Gradually and grudgingly, Microsoft is coming to terms with the tattered legacy of Windows Vista.
Microsoft isn’t good at admitting mistakes. It’s a little like George W. Bush in that regard. It’s not as if it hasn’t made any, mind you, it’s just that admitting them is difficult to do in a corporate culture that systematically forbids any display of perceived weakness.
Slowly, though, Microsoft representatives have signaled that Vista was less than perfect. Microsoft now is taking that disparagement a step further, treating Vista like a crazy aunt consigned to a mansion attic. Eventually, Microsoft will not speak of her at all.
For now, though Microsoft is remembering and acknowledging Vista, though not fondly.
Quoted in a Computerworld article at an investor conference, Charles Songhurst, Microsoft’s general manager of corporate strategy, said the following:
“What people underestimate is the importance of good or bad products. And sometimes your products are good, sometimes the products are bad. And I think Vista was a less good product for Microsoft.”
“Vista, a less-good product”? You know, I don’t remember that slogan in Microsoft’s advertising and promotional campaigns.
Moreover, who are these people to whom Songhurst refers, the ones who “underestimate the importance of good or bad products”? I don’t think he’s alluding to any of you, dear readers. Maybe he’s talking about his Microsoft colleagues.
Another interesting comment Songhurst makes relates to how Windows compares to Apple’s Mac OS X. Here, I’ll let him tell you:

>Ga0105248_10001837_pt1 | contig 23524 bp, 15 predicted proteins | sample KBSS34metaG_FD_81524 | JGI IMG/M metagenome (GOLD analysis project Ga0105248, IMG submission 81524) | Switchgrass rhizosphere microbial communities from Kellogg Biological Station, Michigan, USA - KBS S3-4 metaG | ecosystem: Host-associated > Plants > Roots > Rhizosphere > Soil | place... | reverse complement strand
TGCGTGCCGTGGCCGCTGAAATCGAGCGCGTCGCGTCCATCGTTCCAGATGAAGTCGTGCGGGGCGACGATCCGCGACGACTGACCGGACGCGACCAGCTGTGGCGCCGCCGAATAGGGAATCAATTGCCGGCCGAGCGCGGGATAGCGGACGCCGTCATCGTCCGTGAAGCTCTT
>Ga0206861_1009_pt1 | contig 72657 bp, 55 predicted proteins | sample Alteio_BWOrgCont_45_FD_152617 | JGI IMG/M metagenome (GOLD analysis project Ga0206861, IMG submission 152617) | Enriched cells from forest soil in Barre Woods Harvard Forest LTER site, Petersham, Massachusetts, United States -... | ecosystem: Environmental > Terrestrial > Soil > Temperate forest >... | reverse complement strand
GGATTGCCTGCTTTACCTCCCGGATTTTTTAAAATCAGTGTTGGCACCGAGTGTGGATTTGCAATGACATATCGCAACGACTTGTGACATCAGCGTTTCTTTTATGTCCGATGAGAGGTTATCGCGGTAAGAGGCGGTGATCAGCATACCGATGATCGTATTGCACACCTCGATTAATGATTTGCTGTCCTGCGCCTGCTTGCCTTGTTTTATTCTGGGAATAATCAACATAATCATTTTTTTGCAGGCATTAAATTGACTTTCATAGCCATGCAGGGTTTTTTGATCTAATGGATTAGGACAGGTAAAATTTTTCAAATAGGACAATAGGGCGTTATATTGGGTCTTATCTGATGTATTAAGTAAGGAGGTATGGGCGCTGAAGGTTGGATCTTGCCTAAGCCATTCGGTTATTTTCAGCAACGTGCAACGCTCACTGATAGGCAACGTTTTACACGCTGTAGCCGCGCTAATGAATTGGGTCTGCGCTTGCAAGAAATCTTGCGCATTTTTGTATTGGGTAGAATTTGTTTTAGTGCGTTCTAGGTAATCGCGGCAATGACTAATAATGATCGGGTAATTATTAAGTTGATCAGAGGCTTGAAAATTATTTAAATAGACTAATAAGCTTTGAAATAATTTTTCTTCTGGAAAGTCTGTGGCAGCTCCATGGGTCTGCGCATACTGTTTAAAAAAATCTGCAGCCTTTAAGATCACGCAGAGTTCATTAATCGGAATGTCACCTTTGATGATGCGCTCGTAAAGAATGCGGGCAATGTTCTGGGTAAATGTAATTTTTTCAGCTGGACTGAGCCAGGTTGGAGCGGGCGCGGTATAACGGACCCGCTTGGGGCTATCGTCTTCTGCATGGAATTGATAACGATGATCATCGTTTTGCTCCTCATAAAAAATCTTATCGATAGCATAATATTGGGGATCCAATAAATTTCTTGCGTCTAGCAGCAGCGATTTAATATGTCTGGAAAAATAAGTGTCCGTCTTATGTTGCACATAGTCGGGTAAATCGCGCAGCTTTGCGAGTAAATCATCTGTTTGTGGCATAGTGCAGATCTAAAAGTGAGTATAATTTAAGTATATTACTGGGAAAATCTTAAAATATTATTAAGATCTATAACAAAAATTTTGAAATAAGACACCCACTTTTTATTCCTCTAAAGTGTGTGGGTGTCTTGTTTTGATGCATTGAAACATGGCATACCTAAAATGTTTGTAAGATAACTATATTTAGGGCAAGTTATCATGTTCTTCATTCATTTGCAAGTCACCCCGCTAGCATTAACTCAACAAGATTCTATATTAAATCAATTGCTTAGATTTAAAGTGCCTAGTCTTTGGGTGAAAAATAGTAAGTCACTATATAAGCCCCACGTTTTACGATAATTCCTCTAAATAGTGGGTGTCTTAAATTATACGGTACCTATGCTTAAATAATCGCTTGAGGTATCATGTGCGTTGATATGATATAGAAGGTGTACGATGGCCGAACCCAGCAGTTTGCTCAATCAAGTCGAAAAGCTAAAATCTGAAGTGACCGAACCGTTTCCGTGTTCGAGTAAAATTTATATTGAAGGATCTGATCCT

“Apple has two very big structure advantages over us,” Songhurst acknowledged. “The first is its vertical integration … there’s always the quality of experience you can do if you go vertical that you can never do as a horizontal player.”
The downside to that strategy was that it limited Apple’s ability to make moves on the enterprise OS business, where Microsoft dominates the desktop even more than in the home. “It’s particularly constraining in the enterprise when you don’t provide the level of custom-ability, and extensibility,” Songhurst said. “It’s very difficult to see how Apple becomes compelling for the CIO over the next decade, and if they don’t become compelling to the CIO, they’re not going to make the inroads into the enterprise.”
Is he saying that Apple’s operating system, because of its inherent vertical integration and superior “quality of experience” (his words, not mine), is preferable for consumers, but not for enterprises? That’s one way of interpreting his remarks.
If that’s what he’s saying, I concur. For a long time now, I’ve said that Microsoft has an affinity for the enterprise that it simply doesn’t possess for consumers — and that affinity extends beyond operating systems.
At its core, Microsoft doesn’t understand consumers. There’s no shame in that.
It does, however, have strong appreciation and understanding of what businesses of all sizes want and need from their information-technology investments and suppliers. That’s a market Microsoft hasn’t fully tapped yet, especially in the world’s fastest-growing developing markets.